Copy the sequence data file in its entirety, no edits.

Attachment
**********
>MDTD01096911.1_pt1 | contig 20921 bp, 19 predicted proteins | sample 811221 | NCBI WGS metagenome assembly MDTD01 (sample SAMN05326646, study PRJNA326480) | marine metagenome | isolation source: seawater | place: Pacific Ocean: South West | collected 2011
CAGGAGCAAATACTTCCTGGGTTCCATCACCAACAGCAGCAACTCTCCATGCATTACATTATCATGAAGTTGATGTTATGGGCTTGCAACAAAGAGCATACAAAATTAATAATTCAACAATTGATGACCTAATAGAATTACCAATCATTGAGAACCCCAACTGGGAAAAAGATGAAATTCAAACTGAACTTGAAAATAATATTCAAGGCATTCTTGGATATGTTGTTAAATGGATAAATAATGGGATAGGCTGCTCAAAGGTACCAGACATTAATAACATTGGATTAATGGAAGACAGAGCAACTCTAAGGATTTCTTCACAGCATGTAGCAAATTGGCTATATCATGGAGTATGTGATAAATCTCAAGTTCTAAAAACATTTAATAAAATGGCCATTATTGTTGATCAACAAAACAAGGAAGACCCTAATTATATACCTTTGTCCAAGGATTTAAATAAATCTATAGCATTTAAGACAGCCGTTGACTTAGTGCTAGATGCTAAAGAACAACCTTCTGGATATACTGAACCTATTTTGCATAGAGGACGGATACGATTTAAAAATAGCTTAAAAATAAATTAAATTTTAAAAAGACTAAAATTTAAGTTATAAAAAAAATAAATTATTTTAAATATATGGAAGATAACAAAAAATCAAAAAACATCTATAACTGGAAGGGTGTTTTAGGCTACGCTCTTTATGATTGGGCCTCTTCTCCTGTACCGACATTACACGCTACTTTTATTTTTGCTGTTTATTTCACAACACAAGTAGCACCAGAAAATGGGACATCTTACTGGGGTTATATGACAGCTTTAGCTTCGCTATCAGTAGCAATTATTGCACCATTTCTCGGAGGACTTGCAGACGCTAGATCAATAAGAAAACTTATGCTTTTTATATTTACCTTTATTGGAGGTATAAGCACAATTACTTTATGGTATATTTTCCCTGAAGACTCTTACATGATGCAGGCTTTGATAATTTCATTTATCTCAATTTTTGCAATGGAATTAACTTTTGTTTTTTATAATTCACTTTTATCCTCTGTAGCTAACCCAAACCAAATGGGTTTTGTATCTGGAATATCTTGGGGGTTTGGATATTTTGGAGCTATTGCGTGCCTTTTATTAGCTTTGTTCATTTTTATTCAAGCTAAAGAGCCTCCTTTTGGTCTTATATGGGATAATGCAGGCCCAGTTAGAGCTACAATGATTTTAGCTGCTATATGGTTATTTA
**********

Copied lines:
>MDTD01096911.1_pt1 | contig 20921 bp, 19 predicted proteins | sample 811221 | NCBI WGS metagenome assembly MDTD01 (sample SAMN05326646, study PRJNA326480) | marine metagenome | isolation source: seawater | place: Pacific Ocean: South West | collected 2011
CAGGAGCAAATACTTCCTGGGTTCCATCACCAACAGCAGCAACTCTCCATGCATTACATTATCATGAAGTTGATGTTATGGGCTTGCAACAAAGAGCATACAAAATTAATAATTCAACAATTGATGACCTAATAGAATTACCAATCATTGAGAACCCCAACTGGGAAAAAGATGAAATTCAAACTGAACTTGAAAATAATATTCAAGGCATTCTTGGATATGTTGTTAAATGGATAAATAATGGGATAGGCTGCTCAAAGGTACCAGACATTAATAACATTGGATTAATGGAAGACAGAGCAACTCTAAGGATTTCTTCACAGCATGTAGCAAATTGGCTATATCATGGAGTATGTGATAAATCTCAAGTTCTAAAAACATTTAATAAAATGGCCATTATTGTTGATCAACAAAACAAGGAAGACCCTAATTATATACCTTTGTCCAAGGATTTAAATAAATCTATAGCATTTAAGACAGCCGTTGACTTAGTGCTAGATGCTAAAGAACAACCTTCTGGATATACTGAACCTATTTTGCATAGAGGACGGATACGATTTAAAAATAGCTTAAAAATAAATTAAATTTTAAAAAGACTAAAATTTAAGTTATAAAAAAAATAAATTATTTTAAATATATGGAAGATAACAAAAAATCAAAAAACATCTATAACTGGAAGGGTGTTTTAGGCTACGCTCTTTATGATTGGGCCTCTTCTCCTGTACCGACATTACACGCTACTTTTATTTTTGCTGTTTATTTCACAACACAAGTAGCACCAGAAAATGGGACATCTTACTGGGGTTATATGACAGCTTTAGCTTCGCTATCAGTAGCAATTATTGCACCATTTCTCGGAGGACTTGCAGACGCTAGATCAATAAGAAAACTTATGCTTTTTATATTTACCTTTATTGGAGGTATAAGCACAATTACTTTATGGTATATTTTCCCTGAAGACTCTTACATGATGCAGGCTTTGATAATTTCATTTATCTCAATTTTTGCAATGGAATTAACTTTTGTTTTTTATAATTCACTTTTATCCTCTGTAGCTAACCCAAACCAAATGGGTTTTGTATCTGGAATATCTTGGGGGTTTGGATATTTTGGAGCTATTGCGTGCCTTTTATTAGCTTTGTTCATTTTTATTCAAGCTAAAGAGCCTCCTTTTGGTCTTATATGGGATAATGCAGGCCCAGTTAGAGCTACAATGATTTTAGCTGCTATATGGTTATTTA